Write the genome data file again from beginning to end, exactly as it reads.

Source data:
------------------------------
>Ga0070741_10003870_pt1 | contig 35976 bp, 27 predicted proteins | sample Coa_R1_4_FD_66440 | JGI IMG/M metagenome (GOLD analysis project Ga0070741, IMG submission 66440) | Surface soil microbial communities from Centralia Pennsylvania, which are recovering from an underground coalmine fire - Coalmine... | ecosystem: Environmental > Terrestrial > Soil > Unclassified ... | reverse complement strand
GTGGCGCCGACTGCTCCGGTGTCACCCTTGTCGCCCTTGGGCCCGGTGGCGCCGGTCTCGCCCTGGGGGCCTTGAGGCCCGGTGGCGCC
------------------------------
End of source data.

>Ga0070741_10003870_pt1 | contig 35976 bp, 27 predicted proteins | sample Coa_R1_4_FD_66440 | JGI IMG/M metagenome (GOLD analysis project Ga0070741, IMG submission 66440) | Surface soil microbial communities from Centralia Pennsylvania, which are recovering from an underground coalmine fire - Coalmine... | ecosystem: Environmental > Terrestrial > Soil > Unclassified ... | reverse complement strand
GTGGCGCCGACTGCTCCGGTGTCACCCTTGTCGCCCTTGGGCCCGGTGGCGCCGGTCTCGCCCTGGGGGCCTTGAGGCCCGGTGGCGCC